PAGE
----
America-Israel Cultural Foundation Gala Concert

The America-Israel Cultural Foundation, Israel's principal private funder of the arts dedicated to supporting and developing artistic life in Israel, will celebrate Israel's 60th birthday at its own 69th anniversary Gala on December 7, at Jazz at Lincoln Center in the Rose Theater, Frederick P. Rose Hall. Gala Honorees include: Lorin Maazel, music director of the New York Philharmonic; and Leon Fleisher, renowned conductor, pianist and teacher.

A special presentation of awards will be given by Emanuel Ax and Jonathan Biss, with a performance by Mr. Ax. Also performing will be two young virtuosos who are AICF scholarship recipients: Semion Gavrikov, top-prize winner of the Claremont and Aviv Competitions, on violin; and Roman Rabonivich, top-prize winner of the Arthur Rubinstein and Aviv Competitions, on piano. The Gala's second half will feature the All-Star Israeli Jazz Band, with Avishai Cohen, trumpet; Omer Klein, piano; Anat Cohen and Uri Gurvich, saxophones; Yaala Ballin, voice; Rafi Malkiel, trombone; Itai Kriss, flute; Gilad Hekselman, guitar; Tal Ronen, bass; and Dan Aran, drums. All members of the Jazz Band are AICF scholarship recipients.

"I am delighted to have the opportunity to publicly acknowledge the irreplaceable and indispensable work of the America-Israel Cultural Foundation, " stated Leon Fleisher.

The Gala will celebrate both Israel's 60th, and the achievements of the honorees and thousands of young Israeli artists who were supported by AICF scholarships and other funding. In the past five years alone, the AICF has awarded more than $6.5 million in scholarships. The AICF has awarded more than $100 million to Israeli culture since the organization was founded in 1939.

"Perception of Israel is essential to her survival, and her arts and culture play a significant role in sharing who she is with other people and nations, " explained David Homan, executive director of the AICF since 2006.

"The AICF, which is older than the state of Israel, has guarded and nurtured Israel's cultural development through the toughest of times, " continued Homan. "Art enables and even softens the dialogue among Israel, her neighbors and the world. We are dedicated to increasing awareness of Israel's cultural soul." Homan gave an example of just how profound the arts have become in Israeli culture, citing the unique circumstance in which musicians, during the war with Hezbollah, traveled north to perform in bomb shelters.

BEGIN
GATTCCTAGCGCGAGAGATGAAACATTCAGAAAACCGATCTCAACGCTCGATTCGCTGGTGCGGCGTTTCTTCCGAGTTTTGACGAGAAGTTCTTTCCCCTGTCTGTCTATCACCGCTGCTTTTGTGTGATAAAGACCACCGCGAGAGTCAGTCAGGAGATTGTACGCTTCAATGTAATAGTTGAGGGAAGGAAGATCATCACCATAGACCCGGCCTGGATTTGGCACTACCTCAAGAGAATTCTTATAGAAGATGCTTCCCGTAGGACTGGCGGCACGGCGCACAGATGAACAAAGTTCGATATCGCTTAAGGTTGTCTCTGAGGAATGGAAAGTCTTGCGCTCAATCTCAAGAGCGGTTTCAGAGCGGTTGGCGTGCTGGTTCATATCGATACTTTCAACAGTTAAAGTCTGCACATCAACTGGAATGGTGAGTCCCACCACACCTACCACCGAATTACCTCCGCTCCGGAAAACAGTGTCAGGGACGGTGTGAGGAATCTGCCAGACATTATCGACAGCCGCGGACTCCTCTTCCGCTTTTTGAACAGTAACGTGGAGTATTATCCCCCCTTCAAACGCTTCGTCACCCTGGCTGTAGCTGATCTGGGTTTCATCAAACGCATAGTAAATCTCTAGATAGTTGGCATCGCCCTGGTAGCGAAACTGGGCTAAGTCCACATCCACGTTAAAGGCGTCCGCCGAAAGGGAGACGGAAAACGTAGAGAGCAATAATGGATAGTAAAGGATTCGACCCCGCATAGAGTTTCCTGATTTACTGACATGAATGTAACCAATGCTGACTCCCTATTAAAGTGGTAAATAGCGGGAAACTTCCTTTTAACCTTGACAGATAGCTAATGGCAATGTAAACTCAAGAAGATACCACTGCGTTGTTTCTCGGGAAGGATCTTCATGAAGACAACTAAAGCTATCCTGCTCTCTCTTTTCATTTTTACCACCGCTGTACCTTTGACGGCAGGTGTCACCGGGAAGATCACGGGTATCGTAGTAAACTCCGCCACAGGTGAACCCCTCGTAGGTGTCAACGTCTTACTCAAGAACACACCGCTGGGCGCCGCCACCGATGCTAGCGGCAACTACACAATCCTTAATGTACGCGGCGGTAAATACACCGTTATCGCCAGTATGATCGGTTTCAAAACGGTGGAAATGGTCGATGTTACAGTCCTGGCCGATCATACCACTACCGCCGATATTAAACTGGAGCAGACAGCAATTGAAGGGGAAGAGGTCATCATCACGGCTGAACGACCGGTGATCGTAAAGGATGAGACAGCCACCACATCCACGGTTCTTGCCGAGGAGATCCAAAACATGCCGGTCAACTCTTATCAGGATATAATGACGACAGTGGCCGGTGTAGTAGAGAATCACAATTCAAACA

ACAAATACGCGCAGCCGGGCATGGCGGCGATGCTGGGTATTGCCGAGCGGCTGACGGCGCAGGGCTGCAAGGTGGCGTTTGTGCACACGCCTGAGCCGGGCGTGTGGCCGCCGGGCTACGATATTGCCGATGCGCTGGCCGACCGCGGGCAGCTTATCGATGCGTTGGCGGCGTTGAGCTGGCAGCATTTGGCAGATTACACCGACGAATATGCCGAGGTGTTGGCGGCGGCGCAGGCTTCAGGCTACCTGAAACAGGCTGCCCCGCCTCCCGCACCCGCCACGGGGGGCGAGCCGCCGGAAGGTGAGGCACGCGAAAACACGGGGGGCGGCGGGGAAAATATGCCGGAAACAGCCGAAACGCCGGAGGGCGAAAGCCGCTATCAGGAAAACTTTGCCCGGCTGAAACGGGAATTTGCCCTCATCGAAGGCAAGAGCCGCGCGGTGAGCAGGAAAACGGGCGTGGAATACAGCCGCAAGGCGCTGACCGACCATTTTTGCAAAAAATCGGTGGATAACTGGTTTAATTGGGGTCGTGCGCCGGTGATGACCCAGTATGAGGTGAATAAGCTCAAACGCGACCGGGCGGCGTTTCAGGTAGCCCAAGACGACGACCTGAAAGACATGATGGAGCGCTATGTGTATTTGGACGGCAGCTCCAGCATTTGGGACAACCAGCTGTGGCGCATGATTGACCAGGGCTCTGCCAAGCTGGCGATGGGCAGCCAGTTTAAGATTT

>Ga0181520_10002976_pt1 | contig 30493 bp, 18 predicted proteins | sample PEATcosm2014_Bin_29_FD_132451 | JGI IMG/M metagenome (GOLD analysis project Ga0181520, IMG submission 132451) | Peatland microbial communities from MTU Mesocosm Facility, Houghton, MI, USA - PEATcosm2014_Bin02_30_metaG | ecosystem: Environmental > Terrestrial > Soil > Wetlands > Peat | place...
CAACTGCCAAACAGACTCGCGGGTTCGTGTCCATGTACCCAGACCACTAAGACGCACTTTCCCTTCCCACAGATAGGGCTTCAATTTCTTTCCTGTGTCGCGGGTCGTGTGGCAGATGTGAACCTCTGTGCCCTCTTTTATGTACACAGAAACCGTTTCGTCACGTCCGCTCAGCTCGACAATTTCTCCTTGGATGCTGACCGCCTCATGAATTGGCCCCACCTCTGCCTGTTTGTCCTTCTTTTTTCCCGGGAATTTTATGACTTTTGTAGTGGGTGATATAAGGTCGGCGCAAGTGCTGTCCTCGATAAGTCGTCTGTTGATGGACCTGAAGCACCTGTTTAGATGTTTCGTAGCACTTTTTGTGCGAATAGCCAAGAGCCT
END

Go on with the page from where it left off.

The AICF has awarded more than 11, 000 scholarships to artists, including: Itzhak Perlman, Pinchas Zukerman, Daniel Barenboim, Gil and Orli Shaham, Yefim Bronfman, Joseph Kalichstein, Ohad Naharin, Michal Rovner, Menashe Kadishman and Nir Bergman. Other than the Jewish Agency, the AICF is the principal private funder of the arts in Israel and has been the nation's primary supporter of art/design, music, dance, film/TV and theatre for 69 years. Founded on December 20, 1939, the AICF was led by the late virtuoso violinist Isaac Stern from 1964-2002.

Changing the World One Artist at a Time - Today, the AICF is stronger than ever and believes that investing in young artists will deliver more stars like Itzhak Perlman in the future. Violinist Semion Gavrikov, performing Brahms and Bartok at the Gala, is one of the countless examples of how the arts can change the lives of young Israelis. Two weeks after Gavrikov immigrated to Israel in 1998, he experienced a family tragedy. With no support or money, Gavrikov, his mother and his brother began a new life in Israel. The first year he auditioned for scholarships led him to study with the best teachers in Israel. After almost a decade of support, he is now a star student at the New England Conservatory thanks to the AICF.

"My goal is to find every artist who can truly help bring the live arts back into the forefront of culture, " said Homan, 29. Born in Gainesville, Florida, Homan is the youngest executive director to ever serve the AICF. A professional composer and pianist who received an MA in music composition at NYU, Homan began playing the piano when he was old enough to sit and touch the keys. He also writes musicals, directs plays and acts. For the last three years, Homan has traveled around the U.S. speaking on behalf of Israeli culture and seeking to increase awareness and fundraising for the AICF. "A society rich in culture is the foundation for a nation's spirit, growth and development, " said Homan. "Thanks to the AICF, Israel is a cultural mecca that is positively influencing other nations. Without organizations like the AICF, young Israeli artists wouldn't have the support to achieve their dreams, and thus, improving the quality of life for themselves and for their nation."

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